miR-375 inhibits cancer stem cell phenotype and tamoxifen resistance by degrading HOXB3 in human ER-positive breast cancer

  • Authors:
    • Hui Fu
    • Lei Fu
    • Chao Xie
    • Wen-Shu Zuo
    • Yan-Song Liu
    • Mei-Zhu Zheng
    • Jin-Ming Yu
  • View Affiliations

  • Published online on: January 9, 2017     https://doi.org/10.3892/or.2017.5360
  • Pages: 1093-1099
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Abstract

Cancer stem cell (CSC) formation and epithelial-mesenchymal transition (EMT) are pivotal events in tumor cell invasion and metastasis. They have been shown to occur in resistance to tamoxifen. Moreover, microRNAs (miRNAs) have been associated with CSCs, EMT as well as tamoxifen resistance. Studying molecular mechanism of CSCs, EMT as well as tamoxifen resistance will help us to further understand the pathogenesis and progression of the disease and offer new targets for effective therapies. In the present study, we showed that miR-375 inhibits CSC traits in breast cancer MCF-7 cells. Bioinformatics analysis and experimental validation identified HOXB3 as a direct target of miR-375. Overexpressing miR-375 degraded HOXB3 mRNA in MCF-7 cells. Moreover, overexpression of HOXB3 induced formation of CSC phenotypes, EMT and tamoxifen-resistance as well as enhanced ability of migration and invasion in MCF-7 cells. Most ER-positive breast cancer-related deaths occur, because of resistance to standard therapies and metastasis, restoring miR-375 or targeting HOXB3 might serve as potential therapeutic approaches for the treatment of tamoxifen-resistant breast cancer.

Introduction

Approximately 60–70% of breast cancer express estrogen receptor α (ERα) and (or) progesterone receptor and merit the use of hormone therapies, such as the estrogen receptor antagonist tamoxifen (1). Use of tamoxifen has improved outcomes for patients with ER+ breast cancer, but in 40–50% of these patients the cancers recur, usually as distant metastasis, and the majority of these patients will die of the metastasis (2). One possible explanation for the initial positive response to therapy followed by drug-resistance is that current therapies eliminate the bulk of the tumour, but they fail to eliminate cancer stem cells (CSCs). Thus, studying molecular mechanism underlying the formation of CSCs and the link between CSCs and tamoxifen-resistance will help us to offer new molecular targets for effective therapies.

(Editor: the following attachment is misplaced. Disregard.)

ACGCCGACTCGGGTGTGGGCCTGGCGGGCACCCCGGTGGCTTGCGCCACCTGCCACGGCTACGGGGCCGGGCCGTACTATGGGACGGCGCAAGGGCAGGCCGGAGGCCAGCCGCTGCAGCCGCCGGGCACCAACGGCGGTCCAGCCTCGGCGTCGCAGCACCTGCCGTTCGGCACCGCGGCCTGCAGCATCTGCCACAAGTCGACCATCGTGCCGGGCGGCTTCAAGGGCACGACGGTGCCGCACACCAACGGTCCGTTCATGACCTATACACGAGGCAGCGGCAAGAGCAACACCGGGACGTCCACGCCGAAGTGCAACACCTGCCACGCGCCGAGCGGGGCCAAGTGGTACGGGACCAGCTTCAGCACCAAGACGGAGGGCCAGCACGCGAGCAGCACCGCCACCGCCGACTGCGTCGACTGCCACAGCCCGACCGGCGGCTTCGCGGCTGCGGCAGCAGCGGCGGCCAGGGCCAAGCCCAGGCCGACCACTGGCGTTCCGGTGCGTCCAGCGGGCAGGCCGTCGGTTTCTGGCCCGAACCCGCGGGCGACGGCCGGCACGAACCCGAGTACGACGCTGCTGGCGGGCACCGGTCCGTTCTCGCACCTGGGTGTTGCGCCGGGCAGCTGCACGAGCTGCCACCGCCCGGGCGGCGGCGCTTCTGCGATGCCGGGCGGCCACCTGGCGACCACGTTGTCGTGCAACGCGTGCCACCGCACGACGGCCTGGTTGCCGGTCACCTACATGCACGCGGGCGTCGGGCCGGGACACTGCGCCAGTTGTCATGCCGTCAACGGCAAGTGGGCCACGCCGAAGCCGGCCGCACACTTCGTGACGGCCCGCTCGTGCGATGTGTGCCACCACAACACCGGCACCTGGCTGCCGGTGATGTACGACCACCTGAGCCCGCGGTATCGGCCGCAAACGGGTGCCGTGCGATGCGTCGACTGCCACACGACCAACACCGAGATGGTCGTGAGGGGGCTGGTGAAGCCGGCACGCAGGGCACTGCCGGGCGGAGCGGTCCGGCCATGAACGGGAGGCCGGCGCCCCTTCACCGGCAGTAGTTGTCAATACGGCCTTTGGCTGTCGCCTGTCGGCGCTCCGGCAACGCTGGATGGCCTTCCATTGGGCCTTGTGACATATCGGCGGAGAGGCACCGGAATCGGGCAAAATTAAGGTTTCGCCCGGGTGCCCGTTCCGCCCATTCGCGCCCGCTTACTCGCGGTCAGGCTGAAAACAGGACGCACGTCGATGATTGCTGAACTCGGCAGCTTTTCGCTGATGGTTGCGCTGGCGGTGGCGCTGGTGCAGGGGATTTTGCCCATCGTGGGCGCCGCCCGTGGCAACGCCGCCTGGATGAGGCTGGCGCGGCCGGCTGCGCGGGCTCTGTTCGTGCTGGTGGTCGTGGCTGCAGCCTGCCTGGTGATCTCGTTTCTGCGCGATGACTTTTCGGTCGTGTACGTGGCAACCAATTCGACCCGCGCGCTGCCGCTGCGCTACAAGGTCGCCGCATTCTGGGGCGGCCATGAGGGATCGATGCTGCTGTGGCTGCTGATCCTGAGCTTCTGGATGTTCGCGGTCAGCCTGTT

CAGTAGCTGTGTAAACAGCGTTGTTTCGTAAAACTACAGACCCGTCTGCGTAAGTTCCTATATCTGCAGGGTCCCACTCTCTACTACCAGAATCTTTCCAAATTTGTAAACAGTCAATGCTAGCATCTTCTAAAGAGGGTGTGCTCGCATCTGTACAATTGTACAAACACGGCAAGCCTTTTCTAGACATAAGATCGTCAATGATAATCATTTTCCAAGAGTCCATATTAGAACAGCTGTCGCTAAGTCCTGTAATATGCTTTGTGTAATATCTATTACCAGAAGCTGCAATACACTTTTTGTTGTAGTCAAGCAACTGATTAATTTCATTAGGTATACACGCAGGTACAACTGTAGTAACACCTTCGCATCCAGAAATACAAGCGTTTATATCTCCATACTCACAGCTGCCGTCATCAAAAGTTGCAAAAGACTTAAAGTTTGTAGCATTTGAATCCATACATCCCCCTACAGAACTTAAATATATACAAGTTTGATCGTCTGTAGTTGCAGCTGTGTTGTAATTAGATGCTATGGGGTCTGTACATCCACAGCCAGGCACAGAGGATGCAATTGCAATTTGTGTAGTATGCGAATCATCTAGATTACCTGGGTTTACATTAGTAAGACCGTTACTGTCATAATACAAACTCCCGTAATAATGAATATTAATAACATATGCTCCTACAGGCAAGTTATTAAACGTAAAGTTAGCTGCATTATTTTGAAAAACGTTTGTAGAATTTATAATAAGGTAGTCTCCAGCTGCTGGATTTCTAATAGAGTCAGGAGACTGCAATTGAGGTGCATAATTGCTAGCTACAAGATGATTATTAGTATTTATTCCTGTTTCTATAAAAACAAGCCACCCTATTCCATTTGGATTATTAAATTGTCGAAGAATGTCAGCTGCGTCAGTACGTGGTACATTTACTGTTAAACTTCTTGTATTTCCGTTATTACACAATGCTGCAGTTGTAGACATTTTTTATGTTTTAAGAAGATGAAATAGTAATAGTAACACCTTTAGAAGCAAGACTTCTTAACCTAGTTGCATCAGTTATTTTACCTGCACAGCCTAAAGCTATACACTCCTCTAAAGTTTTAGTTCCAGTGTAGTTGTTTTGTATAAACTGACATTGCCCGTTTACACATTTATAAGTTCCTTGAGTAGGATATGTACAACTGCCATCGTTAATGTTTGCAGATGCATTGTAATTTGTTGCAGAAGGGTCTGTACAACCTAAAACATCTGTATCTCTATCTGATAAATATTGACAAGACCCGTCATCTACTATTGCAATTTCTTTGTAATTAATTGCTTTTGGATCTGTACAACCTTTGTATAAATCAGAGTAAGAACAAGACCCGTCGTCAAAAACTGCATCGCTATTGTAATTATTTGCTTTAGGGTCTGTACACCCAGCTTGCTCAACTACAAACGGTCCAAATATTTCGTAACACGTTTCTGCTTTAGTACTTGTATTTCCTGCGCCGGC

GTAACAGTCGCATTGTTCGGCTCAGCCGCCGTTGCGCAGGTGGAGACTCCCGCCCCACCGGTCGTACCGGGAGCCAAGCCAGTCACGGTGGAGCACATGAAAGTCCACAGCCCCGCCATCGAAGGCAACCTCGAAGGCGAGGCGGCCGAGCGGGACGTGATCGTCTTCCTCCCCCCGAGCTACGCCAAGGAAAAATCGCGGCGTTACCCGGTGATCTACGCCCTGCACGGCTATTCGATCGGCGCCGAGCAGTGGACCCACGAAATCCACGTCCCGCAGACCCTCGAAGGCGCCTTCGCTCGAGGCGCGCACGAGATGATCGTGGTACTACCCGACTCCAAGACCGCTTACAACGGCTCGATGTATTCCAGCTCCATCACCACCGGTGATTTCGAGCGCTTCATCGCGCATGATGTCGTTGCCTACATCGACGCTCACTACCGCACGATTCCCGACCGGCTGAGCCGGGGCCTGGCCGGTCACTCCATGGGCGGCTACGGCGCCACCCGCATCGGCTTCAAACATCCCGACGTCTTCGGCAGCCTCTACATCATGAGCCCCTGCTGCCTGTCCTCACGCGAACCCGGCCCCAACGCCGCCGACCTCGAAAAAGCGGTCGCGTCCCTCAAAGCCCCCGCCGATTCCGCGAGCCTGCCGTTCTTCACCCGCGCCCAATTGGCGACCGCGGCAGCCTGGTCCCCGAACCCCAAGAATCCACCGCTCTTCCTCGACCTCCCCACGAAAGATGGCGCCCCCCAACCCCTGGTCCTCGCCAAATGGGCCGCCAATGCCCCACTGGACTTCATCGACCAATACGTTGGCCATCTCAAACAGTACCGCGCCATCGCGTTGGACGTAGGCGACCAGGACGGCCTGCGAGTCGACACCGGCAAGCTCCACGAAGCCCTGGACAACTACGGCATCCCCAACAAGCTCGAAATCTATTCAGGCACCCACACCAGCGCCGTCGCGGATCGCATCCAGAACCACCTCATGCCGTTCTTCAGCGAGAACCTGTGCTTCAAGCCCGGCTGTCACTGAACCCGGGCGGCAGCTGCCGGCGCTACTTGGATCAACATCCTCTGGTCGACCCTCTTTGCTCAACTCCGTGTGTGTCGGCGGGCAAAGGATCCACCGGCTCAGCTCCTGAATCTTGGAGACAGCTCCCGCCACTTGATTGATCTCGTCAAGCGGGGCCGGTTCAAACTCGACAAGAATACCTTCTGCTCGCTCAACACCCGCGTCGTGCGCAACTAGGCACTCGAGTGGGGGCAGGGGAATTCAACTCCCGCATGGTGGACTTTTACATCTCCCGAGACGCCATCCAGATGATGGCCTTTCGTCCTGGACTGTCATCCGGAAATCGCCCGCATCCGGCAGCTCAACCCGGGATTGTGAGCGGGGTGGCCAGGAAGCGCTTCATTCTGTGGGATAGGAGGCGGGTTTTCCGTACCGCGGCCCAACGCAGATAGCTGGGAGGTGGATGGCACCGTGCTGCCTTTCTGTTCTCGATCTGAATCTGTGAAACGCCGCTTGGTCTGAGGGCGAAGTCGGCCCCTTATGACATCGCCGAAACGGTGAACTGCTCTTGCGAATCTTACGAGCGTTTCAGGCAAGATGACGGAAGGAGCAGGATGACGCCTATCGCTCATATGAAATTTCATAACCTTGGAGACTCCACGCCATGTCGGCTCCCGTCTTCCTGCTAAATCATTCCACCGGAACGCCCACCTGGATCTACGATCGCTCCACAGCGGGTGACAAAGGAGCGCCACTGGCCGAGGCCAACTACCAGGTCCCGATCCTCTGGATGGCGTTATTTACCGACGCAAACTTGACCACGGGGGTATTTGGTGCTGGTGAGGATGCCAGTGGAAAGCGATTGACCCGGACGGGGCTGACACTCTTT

Emerging evidence suggests a strong link between resistance to therapies and the induction of epithelial-mesenchymal transition (EMT) in cancer (3). Morphologically, EMT is characterized by the loss of tight cell-cell junctions and accompanied by re-organization of the actin cytoskeleton, resulting in spindle shaped mesenchymal-like cells, which are capable of migrating and invading other tissues (4). Determining the mechanisms that connect EMT and the development of drug resistance could be a key approach for the development of novel therapeutic strategies to overcome both drug resistance and potentially prevent metastasis initiation.

MicroRNAs (miRs) are small non-coding RNAs that modulate protein expression by binding to complementary or partially complementary the 3-untranslated region (UTR) of target mRNAs and thereby targeting the mRNA for degradation or translational inhibition (5,6). Recently, it has been reported that miRNA-375 was among the top downregulated miRNAs in tamoxifen-resistant cells (7). Re-expression of miR-375 was sufficient to sensitize tamoxifen-resistant cells to tamoxifen and partly reversed EMT (7). Thus, restoration of miR-375 might serve as a potential therapeutic approach for the treatment of tamoxifen-resistant breast cancer.

In the present study, we showed that miR-375 inhibits CSC traits in breast cancer MCF-7 cells. Bioinformatics analysis and experimental validation identified HOXB3 as a direct target of miR-375. Overexpressing miR-375 degraded HOXB3 mRNA in MCF-7 cells. Moreover, overexpression of HOXB3 induced formation of CSC phenotypes, EMT and tamoxifen-resistance as well as enhanced ability of migration and invasion in MCF-7 cells. Most ER-positive breast cancer-related deaths occur because of resistance to standard therapies and metastasis, restoring miR-375 or targeting HOXB3 might serve as potential therapeutic approaches for the treatment of tamoxifen-resistant breast cancer.